The Development of Advanced 2-Way SCR/DPF Systems to Meet Future Heavy-Duty Diesel Emissions 2011-01-1140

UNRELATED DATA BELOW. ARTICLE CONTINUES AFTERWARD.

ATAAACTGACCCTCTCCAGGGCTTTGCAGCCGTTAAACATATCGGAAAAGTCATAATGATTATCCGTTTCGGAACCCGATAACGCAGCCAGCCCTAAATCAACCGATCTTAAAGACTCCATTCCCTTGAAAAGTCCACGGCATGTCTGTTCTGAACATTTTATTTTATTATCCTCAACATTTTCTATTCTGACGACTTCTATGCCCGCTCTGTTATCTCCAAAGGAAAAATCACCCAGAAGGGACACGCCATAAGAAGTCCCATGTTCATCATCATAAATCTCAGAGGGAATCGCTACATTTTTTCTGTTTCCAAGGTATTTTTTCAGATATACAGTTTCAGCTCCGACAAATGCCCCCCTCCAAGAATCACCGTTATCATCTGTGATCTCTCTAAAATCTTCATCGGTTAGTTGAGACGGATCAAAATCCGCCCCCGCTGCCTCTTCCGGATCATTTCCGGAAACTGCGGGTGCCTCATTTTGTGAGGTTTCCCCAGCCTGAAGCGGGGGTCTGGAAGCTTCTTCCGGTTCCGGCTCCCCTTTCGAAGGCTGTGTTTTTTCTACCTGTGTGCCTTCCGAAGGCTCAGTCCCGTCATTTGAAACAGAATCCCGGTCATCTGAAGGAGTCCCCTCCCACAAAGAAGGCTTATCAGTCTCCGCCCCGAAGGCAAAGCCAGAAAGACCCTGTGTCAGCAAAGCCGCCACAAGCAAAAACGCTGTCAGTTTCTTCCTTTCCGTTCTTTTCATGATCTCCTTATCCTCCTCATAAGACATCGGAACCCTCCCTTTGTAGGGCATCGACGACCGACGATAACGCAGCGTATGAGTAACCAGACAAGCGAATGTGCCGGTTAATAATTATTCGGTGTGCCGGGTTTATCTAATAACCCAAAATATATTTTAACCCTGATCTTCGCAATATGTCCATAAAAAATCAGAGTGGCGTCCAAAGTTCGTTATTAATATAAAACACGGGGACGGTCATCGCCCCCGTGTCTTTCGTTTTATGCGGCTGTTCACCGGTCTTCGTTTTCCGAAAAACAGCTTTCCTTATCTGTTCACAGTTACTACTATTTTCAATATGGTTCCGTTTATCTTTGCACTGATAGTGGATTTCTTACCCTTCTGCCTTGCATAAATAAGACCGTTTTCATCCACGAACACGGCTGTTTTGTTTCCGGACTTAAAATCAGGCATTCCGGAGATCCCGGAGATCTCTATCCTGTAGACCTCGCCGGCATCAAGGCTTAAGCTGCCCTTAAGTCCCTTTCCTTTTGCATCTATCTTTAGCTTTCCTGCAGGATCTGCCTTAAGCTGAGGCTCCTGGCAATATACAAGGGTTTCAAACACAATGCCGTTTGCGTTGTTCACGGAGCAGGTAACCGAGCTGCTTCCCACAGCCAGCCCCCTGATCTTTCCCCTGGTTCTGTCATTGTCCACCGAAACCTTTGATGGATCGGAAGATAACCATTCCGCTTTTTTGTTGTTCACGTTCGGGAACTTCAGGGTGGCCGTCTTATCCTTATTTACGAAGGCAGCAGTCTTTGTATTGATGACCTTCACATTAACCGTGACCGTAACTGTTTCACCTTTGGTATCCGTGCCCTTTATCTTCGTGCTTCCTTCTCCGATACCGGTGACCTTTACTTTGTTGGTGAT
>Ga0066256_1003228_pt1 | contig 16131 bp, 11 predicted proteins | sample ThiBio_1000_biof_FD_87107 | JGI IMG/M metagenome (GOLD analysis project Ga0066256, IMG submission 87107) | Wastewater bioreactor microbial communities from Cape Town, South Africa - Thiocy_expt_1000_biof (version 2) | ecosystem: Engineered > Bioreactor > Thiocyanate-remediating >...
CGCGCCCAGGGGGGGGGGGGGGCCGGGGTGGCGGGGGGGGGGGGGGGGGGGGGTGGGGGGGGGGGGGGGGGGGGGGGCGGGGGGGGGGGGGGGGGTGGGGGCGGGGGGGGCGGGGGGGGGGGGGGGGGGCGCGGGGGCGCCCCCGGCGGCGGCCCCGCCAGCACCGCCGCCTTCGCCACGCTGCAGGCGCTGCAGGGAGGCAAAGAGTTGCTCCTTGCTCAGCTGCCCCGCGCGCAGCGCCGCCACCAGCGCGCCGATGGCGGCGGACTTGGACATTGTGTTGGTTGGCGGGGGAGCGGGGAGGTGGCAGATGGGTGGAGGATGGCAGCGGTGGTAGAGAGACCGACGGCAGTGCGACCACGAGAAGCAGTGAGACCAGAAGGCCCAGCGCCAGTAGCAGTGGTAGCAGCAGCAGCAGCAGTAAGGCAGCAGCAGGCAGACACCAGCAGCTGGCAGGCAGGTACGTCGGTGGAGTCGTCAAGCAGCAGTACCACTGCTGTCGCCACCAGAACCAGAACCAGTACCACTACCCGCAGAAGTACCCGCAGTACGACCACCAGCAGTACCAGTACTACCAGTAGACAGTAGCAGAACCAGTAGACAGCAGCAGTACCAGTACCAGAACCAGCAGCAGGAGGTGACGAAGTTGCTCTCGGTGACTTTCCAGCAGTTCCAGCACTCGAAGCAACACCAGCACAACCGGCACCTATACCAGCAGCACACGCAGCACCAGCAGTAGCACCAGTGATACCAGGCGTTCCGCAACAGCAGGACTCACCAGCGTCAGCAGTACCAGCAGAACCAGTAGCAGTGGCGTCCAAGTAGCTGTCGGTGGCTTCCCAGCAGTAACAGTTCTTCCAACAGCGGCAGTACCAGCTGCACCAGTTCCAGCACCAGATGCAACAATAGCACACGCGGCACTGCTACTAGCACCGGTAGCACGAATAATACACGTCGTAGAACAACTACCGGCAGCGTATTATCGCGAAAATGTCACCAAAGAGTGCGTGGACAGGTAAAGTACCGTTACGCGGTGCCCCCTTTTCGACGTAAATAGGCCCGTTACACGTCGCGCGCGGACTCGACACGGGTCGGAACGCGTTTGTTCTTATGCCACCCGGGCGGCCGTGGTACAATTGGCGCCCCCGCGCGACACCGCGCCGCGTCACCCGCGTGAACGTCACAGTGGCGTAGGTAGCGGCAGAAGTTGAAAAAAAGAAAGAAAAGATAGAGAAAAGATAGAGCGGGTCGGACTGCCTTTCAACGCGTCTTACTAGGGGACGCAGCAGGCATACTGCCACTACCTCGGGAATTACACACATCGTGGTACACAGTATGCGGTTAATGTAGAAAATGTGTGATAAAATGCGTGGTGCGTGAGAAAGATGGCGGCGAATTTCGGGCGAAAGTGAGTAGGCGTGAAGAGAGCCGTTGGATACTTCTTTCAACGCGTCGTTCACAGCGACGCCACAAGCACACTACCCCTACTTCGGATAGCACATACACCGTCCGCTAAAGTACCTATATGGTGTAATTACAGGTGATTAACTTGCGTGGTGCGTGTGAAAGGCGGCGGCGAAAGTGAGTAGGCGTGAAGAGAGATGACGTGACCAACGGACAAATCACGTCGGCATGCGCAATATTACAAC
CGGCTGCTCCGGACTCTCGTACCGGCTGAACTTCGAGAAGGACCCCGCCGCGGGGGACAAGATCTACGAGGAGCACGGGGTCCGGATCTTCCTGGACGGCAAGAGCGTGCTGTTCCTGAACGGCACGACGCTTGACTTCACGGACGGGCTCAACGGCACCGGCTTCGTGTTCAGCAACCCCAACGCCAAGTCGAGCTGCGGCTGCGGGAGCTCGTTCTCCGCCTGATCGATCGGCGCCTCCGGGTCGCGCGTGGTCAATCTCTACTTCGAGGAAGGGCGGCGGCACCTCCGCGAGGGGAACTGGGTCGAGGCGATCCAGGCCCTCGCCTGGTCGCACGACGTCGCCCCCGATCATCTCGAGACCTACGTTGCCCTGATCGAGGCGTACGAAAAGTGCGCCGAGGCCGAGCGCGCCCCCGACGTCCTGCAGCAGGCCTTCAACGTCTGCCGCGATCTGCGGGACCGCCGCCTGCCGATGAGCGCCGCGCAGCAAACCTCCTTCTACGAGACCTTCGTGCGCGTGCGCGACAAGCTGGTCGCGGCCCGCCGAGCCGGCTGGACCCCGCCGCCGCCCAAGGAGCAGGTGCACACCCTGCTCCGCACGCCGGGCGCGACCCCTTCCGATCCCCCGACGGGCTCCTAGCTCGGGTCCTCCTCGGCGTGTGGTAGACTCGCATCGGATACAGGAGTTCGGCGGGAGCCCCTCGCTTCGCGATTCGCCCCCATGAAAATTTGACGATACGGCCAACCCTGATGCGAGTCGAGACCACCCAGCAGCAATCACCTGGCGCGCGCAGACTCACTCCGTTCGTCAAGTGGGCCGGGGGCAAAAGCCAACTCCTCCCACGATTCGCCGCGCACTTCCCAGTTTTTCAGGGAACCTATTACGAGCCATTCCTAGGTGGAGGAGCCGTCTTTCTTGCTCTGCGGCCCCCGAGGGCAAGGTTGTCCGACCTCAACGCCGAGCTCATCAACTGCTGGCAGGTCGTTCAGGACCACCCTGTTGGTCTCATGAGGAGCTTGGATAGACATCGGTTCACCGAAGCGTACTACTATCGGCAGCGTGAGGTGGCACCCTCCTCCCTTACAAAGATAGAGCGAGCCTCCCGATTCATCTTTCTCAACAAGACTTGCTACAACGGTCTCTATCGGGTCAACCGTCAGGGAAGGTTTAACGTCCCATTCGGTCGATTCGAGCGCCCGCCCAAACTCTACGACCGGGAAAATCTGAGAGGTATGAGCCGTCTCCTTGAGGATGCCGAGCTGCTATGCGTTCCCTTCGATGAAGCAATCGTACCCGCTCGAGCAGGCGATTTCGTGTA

Diesel engines have the potential to significantly increase vehicle fuel economy and decrease CO₂ emissions; however, efficient removal of NOx and particulate matter from the engine exhaust is required to meet stringent emission standards. A conventional diesel aftertreatment system consists of a Diesel Oxidation Catalyst (DOC), a urea-based Selective Catalyst Reduction (SCR) catalyst and a diesel particulate filter (DPF), and is widely used to meet the most recent NOx (nitrogen oxides comprising NO and NO₂) and particulate matter (PM) emission standards for medium- and heavy-duty sport utility and truck vehicles. The increasingly stringent emission targets have recently pushed this system layout towards an increase in size of the components and consequently higher system cost. An emerging technology developed recently involves placing the SCR catalyst onto the conventional wall-flow filter. This technology enables reduced aftertreatment system volume and mass when compared to the conventional SCR system architecture. This technology also offers the potential of cost savings and packaging flexibility. In this work, the potential of the Cu/Zeolite-based SCR/DPF technology for meeting future emission standards was evaluated on a heavy-duty diesel engine operating on an engine dynamometer. In addition, a laboratory fixed-bed flow reactor system was used to determine the NH₃ storage characteristics and the SCR performance as a function of soot loading and catalyst aging.